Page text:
This Is The Huge Barrier Greta Gerwig Would Break If She Gets An Oscar Nom For 'Lady Bird'

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If you've seen Greta Gerwig's phenomenal solo directorial debut, Lady Bird, you're probably one of the many people who believe she deserves to be nominated for the Academy Award for Best Director. Very few women have been nominated for the directing Oscar; only four in history. But with the advancements that the Academy of Motion Picture Arts and Sciences has made over the past few years, many are hoping that they'll be more progressive and inclusive this year and nominate Gerwig for her outstanding work. But Gerwig earning a Best Director nomination wouldn't just be another win for the few women who have been nominated in the Oscars' 90-year history — it would also mark the first time a woman has been nominated for a Best Directing Oscar for her debut film, too.

Gerwig has co-directed a feature before, 2008's Nights and Weekends with Joe Swanberg. But Lady Bird marks her solo directorial debut. And it's a downright wonderful film, a coming-of-age story that's become one of the most well-reviewed, audience-adored, and critically acclaimed films of the year, not to mention a box office hit. So when Lady Bird was nominated, and won, the Golden Globe for Best Motion Picture-Musical or Comedy but Gerwig was snubbed for a directing nom, something definitely felt off. It seemed like Hollywood's preference for male directors had struck again, and that despite her great work, Gerwig wouldn't get the recognition she deserves.

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But the Oscars could change that. Nominating a director for their debut is nothing new; male first-time directors have earned Best Director Oscar nominations a whopping 21 times. The "trend" started back in 1941 when Orson Welles was nominated for his historically significant Citizen Kane, and for the next 70 years or so, first-time male directors like Sidney Lumet, Mike Nichols, Warren Beatty, Robert Redford, James L. Brooks, Kenneth Branagh, John Singleton, Kevin Costner, and Spike Jonze, just to name a few, all earned Best Director nods for their feature debuts. The most recent to do so was Behn Zeitlin for his 2012 debut Beasts of the Southern Wild.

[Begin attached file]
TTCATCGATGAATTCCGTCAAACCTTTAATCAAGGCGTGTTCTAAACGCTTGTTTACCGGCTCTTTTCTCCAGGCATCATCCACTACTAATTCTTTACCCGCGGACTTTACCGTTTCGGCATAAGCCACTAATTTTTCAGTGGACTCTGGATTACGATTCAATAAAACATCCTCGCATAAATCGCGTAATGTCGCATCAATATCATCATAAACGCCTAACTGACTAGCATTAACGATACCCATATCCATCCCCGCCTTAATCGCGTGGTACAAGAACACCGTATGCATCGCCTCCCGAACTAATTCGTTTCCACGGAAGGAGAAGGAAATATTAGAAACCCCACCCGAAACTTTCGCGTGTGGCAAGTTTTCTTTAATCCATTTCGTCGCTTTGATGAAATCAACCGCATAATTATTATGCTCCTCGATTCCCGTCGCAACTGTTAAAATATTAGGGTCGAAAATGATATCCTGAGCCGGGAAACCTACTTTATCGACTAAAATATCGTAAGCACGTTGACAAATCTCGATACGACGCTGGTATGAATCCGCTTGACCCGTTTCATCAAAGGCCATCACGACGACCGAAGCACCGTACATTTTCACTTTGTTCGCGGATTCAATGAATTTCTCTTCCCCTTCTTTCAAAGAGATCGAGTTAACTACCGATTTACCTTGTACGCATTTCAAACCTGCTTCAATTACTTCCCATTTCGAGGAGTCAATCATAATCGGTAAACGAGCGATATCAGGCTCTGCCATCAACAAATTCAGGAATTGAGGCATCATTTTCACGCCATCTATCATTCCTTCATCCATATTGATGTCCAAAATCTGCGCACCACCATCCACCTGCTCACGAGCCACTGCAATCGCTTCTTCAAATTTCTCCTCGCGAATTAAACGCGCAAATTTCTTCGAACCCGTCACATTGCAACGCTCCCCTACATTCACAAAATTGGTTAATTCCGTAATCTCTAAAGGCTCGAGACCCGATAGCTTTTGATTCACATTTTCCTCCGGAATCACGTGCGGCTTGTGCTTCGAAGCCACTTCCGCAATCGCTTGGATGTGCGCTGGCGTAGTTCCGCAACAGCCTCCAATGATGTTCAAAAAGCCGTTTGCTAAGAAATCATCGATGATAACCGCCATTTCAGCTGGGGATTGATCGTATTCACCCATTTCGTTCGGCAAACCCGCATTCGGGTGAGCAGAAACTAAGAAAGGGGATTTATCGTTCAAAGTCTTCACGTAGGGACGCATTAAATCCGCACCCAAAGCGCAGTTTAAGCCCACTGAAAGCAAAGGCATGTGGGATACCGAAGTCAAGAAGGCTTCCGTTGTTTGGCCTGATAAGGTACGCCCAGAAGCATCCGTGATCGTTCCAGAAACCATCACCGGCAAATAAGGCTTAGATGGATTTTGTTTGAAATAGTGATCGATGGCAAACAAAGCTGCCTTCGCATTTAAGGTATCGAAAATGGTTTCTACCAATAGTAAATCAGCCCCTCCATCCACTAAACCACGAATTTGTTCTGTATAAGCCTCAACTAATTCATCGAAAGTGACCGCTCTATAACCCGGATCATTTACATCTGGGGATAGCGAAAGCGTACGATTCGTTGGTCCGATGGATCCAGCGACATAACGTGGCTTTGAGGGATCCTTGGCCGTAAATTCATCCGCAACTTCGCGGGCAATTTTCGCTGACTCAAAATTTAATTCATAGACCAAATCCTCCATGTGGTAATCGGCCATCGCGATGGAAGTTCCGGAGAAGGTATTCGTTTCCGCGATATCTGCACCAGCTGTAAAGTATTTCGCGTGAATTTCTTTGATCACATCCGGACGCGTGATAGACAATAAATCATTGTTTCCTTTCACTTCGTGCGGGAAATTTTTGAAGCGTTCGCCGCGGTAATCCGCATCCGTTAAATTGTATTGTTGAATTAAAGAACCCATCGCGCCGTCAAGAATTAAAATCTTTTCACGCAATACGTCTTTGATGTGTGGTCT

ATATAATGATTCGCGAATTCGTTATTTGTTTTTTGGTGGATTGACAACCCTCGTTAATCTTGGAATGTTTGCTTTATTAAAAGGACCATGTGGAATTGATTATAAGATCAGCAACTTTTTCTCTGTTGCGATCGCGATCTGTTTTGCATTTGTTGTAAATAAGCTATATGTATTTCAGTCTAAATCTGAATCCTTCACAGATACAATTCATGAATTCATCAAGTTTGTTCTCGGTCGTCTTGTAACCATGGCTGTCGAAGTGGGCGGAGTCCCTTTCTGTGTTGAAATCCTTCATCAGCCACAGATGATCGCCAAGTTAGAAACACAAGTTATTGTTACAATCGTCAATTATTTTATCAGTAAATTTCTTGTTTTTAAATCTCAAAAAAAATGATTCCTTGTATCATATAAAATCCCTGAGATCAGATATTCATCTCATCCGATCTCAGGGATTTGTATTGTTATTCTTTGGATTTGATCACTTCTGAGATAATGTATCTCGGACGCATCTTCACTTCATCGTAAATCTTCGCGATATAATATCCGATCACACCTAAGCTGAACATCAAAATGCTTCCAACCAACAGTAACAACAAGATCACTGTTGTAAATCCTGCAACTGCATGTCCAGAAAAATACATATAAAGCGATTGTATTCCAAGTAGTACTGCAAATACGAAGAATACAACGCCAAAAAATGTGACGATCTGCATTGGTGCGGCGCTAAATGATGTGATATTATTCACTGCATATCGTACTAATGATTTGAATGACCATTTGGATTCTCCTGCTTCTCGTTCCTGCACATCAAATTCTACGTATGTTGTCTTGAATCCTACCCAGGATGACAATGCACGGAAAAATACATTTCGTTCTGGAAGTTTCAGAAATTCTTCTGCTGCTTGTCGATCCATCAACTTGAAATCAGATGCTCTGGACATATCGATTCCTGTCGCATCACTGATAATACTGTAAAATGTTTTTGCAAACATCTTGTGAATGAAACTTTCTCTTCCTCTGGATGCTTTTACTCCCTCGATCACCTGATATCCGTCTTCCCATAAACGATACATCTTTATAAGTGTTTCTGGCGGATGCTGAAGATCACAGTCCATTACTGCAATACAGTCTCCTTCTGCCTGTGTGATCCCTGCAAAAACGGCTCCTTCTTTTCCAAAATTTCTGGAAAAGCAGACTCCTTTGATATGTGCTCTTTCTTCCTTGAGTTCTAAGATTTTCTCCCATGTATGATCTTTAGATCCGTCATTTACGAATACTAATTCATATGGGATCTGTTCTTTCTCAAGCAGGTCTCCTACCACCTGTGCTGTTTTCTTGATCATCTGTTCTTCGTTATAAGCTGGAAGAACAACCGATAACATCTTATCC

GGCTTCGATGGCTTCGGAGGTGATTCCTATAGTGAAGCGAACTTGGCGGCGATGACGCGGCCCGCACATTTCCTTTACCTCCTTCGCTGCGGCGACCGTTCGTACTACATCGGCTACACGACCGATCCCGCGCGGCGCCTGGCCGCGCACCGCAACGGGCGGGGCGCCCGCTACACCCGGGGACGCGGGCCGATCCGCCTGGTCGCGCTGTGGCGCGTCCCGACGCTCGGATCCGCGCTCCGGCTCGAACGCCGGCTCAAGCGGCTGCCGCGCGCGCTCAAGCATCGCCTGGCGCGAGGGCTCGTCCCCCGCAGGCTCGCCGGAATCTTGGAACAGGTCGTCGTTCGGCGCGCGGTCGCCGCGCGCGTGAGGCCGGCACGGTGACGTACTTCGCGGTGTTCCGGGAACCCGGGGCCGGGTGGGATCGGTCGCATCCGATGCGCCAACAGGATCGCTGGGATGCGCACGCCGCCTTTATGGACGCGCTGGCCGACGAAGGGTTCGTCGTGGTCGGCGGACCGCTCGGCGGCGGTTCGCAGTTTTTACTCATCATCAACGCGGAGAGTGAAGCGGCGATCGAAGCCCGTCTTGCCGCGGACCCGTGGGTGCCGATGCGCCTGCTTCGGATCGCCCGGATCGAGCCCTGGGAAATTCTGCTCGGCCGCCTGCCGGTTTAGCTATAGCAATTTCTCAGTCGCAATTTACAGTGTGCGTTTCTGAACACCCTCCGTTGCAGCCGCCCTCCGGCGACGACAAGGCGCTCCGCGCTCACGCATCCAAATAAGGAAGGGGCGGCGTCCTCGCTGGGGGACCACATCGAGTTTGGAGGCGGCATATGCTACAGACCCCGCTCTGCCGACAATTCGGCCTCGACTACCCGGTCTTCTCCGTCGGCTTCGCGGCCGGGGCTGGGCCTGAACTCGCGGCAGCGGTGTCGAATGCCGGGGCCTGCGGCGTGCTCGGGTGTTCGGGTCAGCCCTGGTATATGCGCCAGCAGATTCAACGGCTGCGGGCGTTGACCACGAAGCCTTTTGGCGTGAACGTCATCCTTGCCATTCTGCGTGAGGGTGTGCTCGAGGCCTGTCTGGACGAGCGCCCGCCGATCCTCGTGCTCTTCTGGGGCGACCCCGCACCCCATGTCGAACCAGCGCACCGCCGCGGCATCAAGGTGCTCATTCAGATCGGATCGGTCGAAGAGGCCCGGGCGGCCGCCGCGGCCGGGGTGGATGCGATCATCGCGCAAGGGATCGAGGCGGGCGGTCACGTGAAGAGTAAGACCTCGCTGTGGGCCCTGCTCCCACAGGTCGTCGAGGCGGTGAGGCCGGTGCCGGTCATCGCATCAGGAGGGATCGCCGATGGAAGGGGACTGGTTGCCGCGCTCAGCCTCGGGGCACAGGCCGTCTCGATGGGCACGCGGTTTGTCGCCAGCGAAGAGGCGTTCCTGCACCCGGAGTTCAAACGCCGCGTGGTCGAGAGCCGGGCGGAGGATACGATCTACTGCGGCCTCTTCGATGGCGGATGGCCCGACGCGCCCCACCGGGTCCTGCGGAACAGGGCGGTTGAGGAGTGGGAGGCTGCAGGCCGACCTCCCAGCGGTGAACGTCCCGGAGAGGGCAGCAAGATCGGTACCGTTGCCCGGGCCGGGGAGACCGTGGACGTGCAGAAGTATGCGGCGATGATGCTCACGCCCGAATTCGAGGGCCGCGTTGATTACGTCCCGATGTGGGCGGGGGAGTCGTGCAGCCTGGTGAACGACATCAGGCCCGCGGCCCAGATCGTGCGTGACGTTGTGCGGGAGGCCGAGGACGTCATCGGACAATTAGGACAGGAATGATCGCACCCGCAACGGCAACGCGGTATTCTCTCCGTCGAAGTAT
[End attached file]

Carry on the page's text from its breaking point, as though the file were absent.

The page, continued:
But that's the men. The first female nominee for Best Director was Italian filmmaker Lina Wertmüller who earned the glass-shattering nod in 1977 for her film Seven Beauties. By then, Wertmüller had nine other films under her belt, including two under male pseudonyms. Australian director Jane Campion, meanwhile, had been directing films for 10 years before her 1993 hit The Piano earned her the second slot. It was another 10 years before a woman's name was read on the Best Director nominations list again, when Sofia Coppola was nominated for Lost in Translation, her second film. And the most recent woman to be nominated for Best Director, Kathryn Bigelow (the first to win the award), earned it for her eighth feature, The Hurt Locker.

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All of these women deserved their spots, and many more who haven't been nominated surely deserved a nod as well. But Gerwig earning a nomination would be especially groundbreaking, considering how the Academy is clearly hesitant to nominate women for directing their first films. And a nod for Gerwig would not just honor her work with Lady Bird, but be a well-deserved culmination of the many years she's spent behind-the-scenes in Hollywood as a writer, co-director, producer, costume designer, and much more. Having experience, of course, doesn't necessarily mean a person deserves accolades, but Gerwig has clearly done it all.

When Natalie Portman called out the Golden Globes during the show for nominating only men for Best Director, many viewers and movie fans had the exact same thought: Gerwig should have been nominated. So when her name is (hopefully) read aloud on Oscar nominations morning, we'll be celebrating another woman being honored for her hard work, vision, and brilliance in directing. But we'll also be celebrating the fact that the nominating committee might be taking a big step forward in holding female directors to the same standards as their male counterparts, by saying that women can be just as brilliant their first time around as men can – and that being a first-time director doesn't negate being the Best Director.